Schools are becoming isolated from their communities, research by the Association of Metropolitan Authorities has found. It blames the trend on the increasing emphasis on academic achievement, competition for resources, and confusion over the role of governors.
The findings are based on interviews with parents, governors, councillors, LEA officials and others in four areas: Harrow, Hampshire, Kent and Sheffield.
Authors Philippa Cordingley and Tim Harrington conclude that "the potential needs of the community are being obscured by the current pressure on schools.
"Traditionally, schools have aimed at developing 'good' citizens as well as academically successful pupils. They are now increasingly obliged to concentrate on the latter. Such pressures have also combined with the introduction of the national curriculum to squeeze the scope for local flexibility," the report says.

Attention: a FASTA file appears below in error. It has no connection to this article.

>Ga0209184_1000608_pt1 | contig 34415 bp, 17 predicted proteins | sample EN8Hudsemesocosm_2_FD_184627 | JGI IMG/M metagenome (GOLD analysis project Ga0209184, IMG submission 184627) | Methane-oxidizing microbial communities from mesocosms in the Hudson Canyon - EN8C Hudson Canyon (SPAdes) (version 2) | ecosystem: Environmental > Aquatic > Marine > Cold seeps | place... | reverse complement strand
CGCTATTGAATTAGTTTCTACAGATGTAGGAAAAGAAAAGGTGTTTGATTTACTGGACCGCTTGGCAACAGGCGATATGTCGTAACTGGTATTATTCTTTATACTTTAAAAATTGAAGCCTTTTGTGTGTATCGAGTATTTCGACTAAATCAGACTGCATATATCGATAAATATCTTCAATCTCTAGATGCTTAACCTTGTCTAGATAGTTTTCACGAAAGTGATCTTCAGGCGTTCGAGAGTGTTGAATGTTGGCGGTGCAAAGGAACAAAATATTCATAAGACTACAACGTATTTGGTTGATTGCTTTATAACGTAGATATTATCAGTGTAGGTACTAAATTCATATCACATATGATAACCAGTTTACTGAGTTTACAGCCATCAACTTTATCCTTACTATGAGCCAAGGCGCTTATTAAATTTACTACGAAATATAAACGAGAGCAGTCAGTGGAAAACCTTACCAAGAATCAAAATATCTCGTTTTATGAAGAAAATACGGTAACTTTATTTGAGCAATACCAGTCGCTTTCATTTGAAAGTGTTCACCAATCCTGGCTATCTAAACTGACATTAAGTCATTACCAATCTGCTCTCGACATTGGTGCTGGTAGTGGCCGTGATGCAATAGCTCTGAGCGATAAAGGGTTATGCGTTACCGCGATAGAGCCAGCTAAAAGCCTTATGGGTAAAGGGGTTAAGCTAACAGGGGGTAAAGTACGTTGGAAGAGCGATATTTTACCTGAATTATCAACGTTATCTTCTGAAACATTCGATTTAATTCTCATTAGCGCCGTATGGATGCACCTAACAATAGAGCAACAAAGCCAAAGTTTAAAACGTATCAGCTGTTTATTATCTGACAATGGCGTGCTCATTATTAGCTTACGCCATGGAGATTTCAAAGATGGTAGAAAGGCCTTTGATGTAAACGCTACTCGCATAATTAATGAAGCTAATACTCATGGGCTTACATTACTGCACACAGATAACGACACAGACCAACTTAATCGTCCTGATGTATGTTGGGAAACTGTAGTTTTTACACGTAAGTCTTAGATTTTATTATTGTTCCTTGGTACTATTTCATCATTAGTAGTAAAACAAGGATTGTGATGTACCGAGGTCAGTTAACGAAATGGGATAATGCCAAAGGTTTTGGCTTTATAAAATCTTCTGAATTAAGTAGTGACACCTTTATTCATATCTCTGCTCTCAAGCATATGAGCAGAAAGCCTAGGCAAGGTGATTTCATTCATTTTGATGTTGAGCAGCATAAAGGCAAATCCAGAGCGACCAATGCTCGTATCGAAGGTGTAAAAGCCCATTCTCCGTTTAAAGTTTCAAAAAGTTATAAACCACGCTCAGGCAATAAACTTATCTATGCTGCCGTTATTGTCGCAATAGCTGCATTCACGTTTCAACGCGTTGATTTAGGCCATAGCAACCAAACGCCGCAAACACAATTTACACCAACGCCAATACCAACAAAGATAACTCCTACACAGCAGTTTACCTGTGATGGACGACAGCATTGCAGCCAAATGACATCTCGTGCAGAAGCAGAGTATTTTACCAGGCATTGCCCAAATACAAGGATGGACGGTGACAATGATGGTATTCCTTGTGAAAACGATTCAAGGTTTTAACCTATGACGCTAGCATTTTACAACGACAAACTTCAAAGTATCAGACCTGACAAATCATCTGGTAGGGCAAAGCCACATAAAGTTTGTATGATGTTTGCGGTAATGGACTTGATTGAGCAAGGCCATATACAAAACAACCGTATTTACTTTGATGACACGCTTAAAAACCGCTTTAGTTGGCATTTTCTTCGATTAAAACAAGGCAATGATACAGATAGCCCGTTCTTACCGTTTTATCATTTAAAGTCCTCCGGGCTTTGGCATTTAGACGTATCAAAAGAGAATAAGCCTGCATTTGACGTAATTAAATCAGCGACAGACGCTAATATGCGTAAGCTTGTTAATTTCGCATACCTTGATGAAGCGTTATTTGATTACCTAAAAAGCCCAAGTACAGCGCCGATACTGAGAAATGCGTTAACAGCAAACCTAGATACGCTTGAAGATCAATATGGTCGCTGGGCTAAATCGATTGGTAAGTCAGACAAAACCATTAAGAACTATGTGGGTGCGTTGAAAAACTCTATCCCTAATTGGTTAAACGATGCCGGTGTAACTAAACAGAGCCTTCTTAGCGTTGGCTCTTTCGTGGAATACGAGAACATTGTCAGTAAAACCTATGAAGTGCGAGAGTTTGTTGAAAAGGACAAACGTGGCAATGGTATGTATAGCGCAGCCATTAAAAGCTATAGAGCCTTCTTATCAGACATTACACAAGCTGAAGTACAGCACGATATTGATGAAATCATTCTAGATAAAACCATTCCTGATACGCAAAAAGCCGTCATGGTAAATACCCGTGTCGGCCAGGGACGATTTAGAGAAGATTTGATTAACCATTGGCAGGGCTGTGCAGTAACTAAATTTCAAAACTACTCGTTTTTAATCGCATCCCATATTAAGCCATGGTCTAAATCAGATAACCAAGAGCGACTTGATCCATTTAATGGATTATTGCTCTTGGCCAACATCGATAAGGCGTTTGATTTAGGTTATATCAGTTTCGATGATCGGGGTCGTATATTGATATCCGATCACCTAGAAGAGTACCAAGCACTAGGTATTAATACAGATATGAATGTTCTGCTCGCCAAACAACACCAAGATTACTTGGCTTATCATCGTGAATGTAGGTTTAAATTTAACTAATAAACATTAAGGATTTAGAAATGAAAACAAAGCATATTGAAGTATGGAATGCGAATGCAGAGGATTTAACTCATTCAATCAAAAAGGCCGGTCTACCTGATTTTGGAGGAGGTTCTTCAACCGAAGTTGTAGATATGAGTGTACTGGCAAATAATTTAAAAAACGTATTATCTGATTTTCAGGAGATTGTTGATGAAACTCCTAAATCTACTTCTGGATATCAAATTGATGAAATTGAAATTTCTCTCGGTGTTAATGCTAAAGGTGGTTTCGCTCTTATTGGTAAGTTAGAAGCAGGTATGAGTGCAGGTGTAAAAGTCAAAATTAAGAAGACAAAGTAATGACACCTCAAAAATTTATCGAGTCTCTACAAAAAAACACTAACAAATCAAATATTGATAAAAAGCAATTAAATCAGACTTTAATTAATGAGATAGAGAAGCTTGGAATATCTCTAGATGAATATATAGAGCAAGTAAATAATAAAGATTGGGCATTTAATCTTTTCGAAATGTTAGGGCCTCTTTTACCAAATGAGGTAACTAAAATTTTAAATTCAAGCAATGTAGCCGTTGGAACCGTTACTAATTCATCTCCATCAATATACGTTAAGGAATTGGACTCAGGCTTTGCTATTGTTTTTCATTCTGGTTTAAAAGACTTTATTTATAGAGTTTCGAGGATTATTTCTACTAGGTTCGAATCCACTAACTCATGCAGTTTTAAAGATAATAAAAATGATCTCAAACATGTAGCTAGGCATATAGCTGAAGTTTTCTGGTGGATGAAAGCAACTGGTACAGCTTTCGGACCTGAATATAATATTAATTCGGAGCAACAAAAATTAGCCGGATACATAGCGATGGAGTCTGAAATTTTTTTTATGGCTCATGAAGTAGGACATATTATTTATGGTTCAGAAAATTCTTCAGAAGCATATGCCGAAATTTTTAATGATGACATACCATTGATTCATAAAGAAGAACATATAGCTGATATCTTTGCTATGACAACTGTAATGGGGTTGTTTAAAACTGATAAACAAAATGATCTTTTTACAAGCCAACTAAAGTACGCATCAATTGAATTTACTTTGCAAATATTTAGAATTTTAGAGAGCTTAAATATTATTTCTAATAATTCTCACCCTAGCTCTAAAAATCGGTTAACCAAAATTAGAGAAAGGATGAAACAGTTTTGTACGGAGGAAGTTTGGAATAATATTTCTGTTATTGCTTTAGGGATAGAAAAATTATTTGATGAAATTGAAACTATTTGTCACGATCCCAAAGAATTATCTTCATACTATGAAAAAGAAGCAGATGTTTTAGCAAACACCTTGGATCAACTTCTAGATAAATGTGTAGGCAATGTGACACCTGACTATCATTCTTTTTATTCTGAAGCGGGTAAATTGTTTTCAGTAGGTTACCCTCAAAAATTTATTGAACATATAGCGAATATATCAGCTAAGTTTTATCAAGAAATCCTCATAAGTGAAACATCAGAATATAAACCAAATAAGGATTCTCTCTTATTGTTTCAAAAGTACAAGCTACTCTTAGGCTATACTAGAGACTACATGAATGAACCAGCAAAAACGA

It suggests that consultation with parents is often based on too narrow a conception of their role, adding: "There is a strong desire among parents to be recognised not only as 'parents of school pupils' but also as citizens with multiple roles, talents and responsibilities."
Expecting governors to be both school managers and community representatives is "unrealistic".
Communities, schools and LEAs. Learning to meet needs. AMA or LGMB publications (01582 451166). Pounds 12